Wyze Labs, which makes smart cameras and connected home gadgets, has confirmed databases holding millions of customers' information were exposed to the public.
The first data leak exposed customer email addresses, as well as the email addresses of those people who were given permission to view the camera feeds. A list of cameras in customers' home and tokens used to connect to smartphones and personal assistants such as Alexa were also left open for public view. That database was left exposed from Dec. 4 to Dec. 26.
The breach was disclosed on Dec. 26 by Twelve Security and quickly confirmed by Wyze. Twelve Security said the data breach involved 2.4 million customers worldwide. Wyze said no customer passwords or financial information was contained in the database that was left unprotected.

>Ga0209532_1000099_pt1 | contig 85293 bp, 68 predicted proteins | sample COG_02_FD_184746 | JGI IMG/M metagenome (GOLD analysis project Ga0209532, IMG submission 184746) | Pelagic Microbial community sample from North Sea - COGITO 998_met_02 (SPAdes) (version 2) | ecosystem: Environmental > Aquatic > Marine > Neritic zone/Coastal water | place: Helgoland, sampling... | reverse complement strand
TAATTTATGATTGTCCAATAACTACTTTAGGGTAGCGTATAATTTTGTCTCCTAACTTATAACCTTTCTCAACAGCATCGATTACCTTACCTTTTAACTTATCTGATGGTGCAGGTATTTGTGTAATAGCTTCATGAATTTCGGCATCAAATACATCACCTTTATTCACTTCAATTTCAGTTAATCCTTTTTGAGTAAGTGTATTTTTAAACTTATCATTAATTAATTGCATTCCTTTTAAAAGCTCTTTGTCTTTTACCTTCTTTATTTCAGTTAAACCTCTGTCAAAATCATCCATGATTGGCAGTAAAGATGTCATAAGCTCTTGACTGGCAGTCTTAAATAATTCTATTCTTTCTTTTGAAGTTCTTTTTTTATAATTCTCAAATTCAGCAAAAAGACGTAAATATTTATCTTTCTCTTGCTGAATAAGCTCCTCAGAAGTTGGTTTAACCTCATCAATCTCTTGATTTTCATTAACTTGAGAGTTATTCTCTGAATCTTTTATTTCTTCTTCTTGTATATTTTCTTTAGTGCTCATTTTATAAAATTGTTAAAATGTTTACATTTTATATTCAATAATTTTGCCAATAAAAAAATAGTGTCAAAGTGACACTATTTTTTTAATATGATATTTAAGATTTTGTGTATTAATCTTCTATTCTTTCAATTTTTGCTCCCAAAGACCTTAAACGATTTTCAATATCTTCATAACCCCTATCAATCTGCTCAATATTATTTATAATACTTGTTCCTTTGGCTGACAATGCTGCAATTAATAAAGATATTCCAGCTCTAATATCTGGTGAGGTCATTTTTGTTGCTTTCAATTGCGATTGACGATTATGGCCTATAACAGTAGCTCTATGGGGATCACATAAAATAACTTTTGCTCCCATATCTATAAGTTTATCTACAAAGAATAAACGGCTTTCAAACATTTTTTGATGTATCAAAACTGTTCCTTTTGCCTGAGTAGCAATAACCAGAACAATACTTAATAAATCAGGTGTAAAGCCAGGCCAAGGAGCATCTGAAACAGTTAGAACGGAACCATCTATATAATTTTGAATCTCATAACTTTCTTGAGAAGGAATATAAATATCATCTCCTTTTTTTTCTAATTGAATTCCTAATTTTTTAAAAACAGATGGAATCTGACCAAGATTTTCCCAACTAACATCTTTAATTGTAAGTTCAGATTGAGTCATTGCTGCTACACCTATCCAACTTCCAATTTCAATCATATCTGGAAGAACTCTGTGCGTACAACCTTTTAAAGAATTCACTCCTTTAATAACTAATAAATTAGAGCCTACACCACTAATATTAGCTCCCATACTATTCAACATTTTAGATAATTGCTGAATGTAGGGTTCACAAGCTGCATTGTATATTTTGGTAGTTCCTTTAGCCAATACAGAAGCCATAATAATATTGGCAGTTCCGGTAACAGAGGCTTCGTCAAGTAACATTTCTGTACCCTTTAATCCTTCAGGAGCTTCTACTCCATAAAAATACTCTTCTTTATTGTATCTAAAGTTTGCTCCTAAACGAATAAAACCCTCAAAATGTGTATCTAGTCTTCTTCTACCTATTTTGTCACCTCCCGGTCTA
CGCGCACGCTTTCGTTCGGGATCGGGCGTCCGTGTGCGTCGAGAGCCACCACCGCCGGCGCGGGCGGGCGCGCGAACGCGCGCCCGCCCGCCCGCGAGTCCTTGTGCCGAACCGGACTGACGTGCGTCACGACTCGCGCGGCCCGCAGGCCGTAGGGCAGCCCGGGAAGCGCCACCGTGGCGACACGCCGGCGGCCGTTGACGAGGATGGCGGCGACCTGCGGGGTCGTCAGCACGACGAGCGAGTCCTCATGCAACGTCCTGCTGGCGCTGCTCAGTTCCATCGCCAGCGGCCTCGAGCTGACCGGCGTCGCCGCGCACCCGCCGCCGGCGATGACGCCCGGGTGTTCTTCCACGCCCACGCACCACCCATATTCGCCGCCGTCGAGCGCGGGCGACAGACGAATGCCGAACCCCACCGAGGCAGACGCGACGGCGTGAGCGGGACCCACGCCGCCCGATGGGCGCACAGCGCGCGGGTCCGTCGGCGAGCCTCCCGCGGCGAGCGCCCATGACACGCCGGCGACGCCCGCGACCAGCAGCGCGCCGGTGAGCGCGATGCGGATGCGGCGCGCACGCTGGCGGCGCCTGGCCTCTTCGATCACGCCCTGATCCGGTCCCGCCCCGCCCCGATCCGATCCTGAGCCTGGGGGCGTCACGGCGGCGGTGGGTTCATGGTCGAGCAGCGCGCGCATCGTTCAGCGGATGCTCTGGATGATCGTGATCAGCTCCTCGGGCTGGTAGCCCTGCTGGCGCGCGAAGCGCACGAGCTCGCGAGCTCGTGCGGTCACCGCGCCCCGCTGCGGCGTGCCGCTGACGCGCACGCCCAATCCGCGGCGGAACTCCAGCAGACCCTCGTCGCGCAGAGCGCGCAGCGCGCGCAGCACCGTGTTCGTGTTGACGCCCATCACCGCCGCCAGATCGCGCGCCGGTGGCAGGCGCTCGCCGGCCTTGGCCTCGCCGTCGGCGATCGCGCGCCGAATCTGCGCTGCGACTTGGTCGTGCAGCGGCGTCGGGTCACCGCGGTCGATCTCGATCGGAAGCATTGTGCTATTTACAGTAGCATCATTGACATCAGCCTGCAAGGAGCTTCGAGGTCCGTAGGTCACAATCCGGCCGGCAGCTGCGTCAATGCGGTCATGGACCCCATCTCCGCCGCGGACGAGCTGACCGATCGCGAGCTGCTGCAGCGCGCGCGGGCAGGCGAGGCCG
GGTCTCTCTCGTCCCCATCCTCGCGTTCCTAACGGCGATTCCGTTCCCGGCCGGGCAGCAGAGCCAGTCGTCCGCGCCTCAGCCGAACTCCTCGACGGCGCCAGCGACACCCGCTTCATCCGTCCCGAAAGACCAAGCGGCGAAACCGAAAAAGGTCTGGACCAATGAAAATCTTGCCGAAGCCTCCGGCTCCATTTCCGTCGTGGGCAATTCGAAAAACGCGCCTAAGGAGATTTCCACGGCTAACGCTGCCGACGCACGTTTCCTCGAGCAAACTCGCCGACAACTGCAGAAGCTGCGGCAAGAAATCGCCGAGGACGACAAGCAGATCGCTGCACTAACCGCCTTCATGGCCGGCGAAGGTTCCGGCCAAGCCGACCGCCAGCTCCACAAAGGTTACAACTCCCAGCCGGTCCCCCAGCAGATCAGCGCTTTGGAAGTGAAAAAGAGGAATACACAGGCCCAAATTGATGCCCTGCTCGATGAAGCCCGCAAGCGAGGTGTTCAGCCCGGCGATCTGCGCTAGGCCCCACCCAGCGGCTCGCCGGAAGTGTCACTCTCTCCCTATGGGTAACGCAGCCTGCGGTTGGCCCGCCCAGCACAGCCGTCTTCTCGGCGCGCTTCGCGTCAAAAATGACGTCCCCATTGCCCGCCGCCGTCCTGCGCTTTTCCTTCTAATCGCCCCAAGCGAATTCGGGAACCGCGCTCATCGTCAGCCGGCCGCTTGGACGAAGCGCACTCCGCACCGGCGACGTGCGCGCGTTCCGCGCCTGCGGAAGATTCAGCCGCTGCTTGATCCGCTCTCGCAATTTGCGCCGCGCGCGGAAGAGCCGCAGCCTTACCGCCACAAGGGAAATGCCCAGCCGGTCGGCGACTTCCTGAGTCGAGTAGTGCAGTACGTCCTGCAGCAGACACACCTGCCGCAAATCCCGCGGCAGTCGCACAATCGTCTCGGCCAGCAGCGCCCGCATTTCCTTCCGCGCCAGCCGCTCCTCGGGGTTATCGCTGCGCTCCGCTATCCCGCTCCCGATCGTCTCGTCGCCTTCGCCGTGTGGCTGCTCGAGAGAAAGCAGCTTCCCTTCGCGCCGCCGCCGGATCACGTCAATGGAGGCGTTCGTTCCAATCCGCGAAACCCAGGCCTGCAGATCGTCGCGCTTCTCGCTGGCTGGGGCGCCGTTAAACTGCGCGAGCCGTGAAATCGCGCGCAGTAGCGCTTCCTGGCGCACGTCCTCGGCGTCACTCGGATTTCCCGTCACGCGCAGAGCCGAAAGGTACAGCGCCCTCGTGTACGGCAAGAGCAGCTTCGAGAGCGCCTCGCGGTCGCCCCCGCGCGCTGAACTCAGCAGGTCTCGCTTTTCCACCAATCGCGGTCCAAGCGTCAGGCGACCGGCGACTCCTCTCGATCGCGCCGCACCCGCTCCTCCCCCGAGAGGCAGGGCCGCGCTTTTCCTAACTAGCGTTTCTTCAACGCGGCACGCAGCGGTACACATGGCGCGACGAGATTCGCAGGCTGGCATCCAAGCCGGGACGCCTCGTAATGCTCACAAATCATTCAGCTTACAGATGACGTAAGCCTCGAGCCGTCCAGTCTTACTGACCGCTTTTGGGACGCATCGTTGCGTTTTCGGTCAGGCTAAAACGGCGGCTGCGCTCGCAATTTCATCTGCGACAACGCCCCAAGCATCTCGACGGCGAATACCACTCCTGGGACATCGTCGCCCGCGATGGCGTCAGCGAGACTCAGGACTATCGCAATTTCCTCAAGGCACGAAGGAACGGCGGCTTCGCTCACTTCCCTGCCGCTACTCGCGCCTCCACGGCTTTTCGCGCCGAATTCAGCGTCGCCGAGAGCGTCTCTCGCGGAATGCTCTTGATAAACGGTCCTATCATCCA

Wyze on Monday said a second database had also been exposed. It did not give details of what information is on that database, although it said it also did not include passwords or financial information.
As part of the response to the original data leak, Wyze logged out their customers and required them to log in again to create new tokens.
Wyze, which was started by three former Amazon employees, makes cameras that cost as little as $20, much less than the hundreds that many competing products cost.
But as smart home devices, such as cameras, become more common, a growing number of hackers have sought to access them. Earlier this month, four families with Ring cameras reported that hackers had accessed their system and talked to them. One told an 8-year-old girl that he was Santa Claus, and urged her to destroy the room.
Ring, which is owned by Amazon, said the system invasion was not the result of a breach or failure of Ring's security. Instead, it said the hackers had likely gained access to the family's account through weak or stolen login credentials.